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Child's Play

June 25, 2017

We often feel good about ourselves when we are playing with our children, doing an arts and crafts project with our kids, or taking them to a playgroup or sports practice.  We feel as if we are providing our children with a productive, enjoyable activity.

 

Sometimes we even feel guilty when we are not available to do these activities with our kids because we are too busy or too tired.

 

But the truth is that children benefit tremendously from time spent playing alone or with other children. When children play outside of a structured activity and without our participation, they have the opportunity to experiment, develop creativity, practice social skills, problem solve, and strengthen critical thinking skills.

 

If your child isn’t accustomed to playing without an adult, it may take a while for her to feel comfortable playing on her own or with friends.  In my classroom, I have noticed that children are less comfortable with creative play than they were in the past.  They often choose, in the beginning of the year, to draw pictures or play games (such as Uno) with me.  I feel compelled to provide them with specific projects or accompany them in their endeavors.  I hold back though, because I know that if I give them time their play will become rich, creative, and satisfying.

 

 

As the year progresses, I find my students gravitating more and more to engaging in creative projects with one another.  By mid-year, the children are putting on costumes and taking on new roles in imaginative games.  They are building with blocks and working together to solve problems by experimenting with physics.  They are also sorting plastic animals and acting out family roles with them.  They are even using paper and tape to create three-dimensional structures that I never could have dreamed of.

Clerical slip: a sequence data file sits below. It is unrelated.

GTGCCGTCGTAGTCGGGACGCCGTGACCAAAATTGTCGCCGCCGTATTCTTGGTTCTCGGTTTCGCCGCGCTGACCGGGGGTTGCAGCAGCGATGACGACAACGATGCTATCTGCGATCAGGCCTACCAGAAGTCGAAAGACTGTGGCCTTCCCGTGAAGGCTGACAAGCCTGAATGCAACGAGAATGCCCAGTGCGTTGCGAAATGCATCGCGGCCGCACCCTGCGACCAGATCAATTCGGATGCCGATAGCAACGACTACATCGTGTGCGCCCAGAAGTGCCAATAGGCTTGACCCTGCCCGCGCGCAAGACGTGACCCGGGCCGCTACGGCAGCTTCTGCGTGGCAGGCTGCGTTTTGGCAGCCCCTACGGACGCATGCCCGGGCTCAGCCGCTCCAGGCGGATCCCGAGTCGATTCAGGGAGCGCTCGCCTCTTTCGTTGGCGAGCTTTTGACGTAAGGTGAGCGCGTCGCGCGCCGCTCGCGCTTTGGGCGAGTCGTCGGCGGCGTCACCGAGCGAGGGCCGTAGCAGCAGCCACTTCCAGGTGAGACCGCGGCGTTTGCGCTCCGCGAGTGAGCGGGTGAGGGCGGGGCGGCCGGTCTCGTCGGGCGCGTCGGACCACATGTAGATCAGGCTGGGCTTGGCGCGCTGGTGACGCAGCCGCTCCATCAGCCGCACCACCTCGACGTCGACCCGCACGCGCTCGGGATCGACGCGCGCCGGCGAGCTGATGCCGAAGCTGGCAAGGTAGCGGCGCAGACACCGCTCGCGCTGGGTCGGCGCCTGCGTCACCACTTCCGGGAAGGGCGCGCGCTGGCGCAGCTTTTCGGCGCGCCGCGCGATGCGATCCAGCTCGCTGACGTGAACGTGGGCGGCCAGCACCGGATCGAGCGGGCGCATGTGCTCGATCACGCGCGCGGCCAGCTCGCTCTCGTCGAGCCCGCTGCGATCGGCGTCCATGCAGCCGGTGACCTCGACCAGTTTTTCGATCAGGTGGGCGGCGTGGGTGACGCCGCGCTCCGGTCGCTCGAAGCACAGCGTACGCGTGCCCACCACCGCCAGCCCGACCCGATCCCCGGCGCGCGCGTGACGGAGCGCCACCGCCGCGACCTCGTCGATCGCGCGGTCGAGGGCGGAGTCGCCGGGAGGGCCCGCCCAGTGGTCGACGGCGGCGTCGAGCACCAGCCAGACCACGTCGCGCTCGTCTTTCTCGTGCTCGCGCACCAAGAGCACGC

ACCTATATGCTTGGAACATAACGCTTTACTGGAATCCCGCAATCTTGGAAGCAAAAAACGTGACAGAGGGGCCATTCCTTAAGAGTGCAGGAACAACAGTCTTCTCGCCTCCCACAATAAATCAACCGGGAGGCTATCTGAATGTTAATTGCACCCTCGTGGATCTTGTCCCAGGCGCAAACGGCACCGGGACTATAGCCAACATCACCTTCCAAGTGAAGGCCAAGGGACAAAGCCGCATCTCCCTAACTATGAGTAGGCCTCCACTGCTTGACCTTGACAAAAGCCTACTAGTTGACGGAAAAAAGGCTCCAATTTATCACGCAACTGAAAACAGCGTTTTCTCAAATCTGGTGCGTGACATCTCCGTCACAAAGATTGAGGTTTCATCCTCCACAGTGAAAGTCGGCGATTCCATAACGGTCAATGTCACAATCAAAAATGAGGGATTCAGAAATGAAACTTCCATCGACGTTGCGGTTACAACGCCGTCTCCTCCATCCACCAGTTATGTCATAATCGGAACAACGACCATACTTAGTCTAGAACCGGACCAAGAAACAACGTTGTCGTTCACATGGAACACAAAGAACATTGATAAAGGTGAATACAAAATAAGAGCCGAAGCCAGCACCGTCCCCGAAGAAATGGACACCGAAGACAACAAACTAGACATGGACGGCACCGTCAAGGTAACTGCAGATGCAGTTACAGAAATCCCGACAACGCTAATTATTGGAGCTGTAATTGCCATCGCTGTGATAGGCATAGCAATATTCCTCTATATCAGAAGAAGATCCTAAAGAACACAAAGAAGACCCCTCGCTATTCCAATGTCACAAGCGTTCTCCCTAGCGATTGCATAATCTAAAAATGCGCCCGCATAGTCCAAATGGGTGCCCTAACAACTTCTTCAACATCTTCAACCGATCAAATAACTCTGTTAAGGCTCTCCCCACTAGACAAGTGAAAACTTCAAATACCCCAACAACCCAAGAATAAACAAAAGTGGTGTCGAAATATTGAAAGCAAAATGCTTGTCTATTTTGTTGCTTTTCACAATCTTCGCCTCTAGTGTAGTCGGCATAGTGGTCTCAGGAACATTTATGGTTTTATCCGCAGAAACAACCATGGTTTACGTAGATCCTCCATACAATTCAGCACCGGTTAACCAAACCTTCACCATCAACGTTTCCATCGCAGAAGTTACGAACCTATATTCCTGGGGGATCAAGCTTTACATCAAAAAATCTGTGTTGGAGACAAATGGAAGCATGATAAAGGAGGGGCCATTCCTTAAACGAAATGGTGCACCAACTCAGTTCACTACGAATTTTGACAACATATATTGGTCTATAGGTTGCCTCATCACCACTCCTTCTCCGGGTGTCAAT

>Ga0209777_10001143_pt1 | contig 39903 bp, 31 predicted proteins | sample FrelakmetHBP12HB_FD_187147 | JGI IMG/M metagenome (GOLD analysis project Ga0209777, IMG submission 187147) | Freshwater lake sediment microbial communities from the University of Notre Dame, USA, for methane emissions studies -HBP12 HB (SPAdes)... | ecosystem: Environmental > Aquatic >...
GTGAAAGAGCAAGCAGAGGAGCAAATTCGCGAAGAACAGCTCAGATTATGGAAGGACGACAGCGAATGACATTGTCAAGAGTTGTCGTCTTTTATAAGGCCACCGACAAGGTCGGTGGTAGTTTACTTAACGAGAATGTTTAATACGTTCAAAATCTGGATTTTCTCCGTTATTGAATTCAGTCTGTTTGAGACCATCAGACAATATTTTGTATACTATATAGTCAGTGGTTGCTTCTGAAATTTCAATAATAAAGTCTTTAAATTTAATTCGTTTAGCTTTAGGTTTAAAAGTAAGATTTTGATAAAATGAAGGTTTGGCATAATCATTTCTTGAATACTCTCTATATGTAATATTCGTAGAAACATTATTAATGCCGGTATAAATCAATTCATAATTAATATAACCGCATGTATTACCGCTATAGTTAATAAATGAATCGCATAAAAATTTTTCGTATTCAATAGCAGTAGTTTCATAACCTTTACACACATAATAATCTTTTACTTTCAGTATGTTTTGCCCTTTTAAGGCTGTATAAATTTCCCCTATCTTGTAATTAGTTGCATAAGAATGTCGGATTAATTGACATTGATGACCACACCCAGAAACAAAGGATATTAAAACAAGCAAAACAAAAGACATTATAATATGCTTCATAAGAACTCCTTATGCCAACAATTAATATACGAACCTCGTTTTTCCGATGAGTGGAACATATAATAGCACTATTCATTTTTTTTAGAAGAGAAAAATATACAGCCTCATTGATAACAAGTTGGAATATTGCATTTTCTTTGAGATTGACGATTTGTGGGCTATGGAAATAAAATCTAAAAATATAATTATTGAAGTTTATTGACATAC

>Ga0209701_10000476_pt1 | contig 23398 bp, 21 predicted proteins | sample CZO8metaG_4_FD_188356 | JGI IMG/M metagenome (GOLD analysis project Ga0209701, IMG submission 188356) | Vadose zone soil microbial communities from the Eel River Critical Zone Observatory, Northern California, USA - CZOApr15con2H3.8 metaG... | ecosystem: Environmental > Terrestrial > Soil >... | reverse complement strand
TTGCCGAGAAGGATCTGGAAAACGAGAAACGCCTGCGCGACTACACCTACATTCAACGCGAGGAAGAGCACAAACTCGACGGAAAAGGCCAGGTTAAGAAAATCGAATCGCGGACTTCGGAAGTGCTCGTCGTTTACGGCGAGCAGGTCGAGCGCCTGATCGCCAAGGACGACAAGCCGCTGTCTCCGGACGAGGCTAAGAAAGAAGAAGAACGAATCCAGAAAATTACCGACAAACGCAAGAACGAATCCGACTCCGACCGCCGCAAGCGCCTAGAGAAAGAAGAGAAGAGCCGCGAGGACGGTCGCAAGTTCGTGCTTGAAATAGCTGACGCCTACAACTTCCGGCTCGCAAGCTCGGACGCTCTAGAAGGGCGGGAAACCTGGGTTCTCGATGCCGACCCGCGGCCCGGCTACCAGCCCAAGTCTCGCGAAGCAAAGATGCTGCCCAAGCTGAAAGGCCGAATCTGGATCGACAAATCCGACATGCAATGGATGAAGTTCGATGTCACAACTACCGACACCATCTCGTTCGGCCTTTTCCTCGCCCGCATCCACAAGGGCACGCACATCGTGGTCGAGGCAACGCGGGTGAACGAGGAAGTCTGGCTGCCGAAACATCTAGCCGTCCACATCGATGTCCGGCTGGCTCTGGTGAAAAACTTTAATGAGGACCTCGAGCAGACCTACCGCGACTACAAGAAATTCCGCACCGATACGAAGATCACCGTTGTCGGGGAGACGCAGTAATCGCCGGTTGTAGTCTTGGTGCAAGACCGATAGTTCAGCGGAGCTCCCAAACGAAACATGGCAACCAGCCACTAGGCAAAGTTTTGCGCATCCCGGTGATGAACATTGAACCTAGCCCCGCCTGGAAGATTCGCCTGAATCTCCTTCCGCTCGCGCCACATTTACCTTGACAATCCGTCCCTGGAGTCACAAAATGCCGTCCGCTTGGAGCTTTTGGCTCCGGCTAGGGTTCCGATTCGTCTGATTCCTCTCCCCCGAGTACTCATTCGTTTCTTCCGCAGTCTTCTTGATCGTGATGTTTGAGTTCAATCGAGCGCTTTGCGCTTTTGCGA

By engaging in their own play, children are naturally practicing and extending the skills that are essential to their development.

 

To encourage your child to play on her own or with friends, set aside a bit of time each day when you are not available.  Start with just a few minutes in her room.  It might be difficult for both of you at first, but she can handle it—remember, it is play!  As days goes by, you will likely find your child enjoying her time without you more and more.  Her activities will probably become more creative and she will likely spend increasing amounts of time in her endeavors.

 

Of course, playtime spent with parents, arts and crafts projects created together, and playgroups are essential components of your relationship with your child.  But don’t underestimate the importance of your child’s playtime without you too.

 

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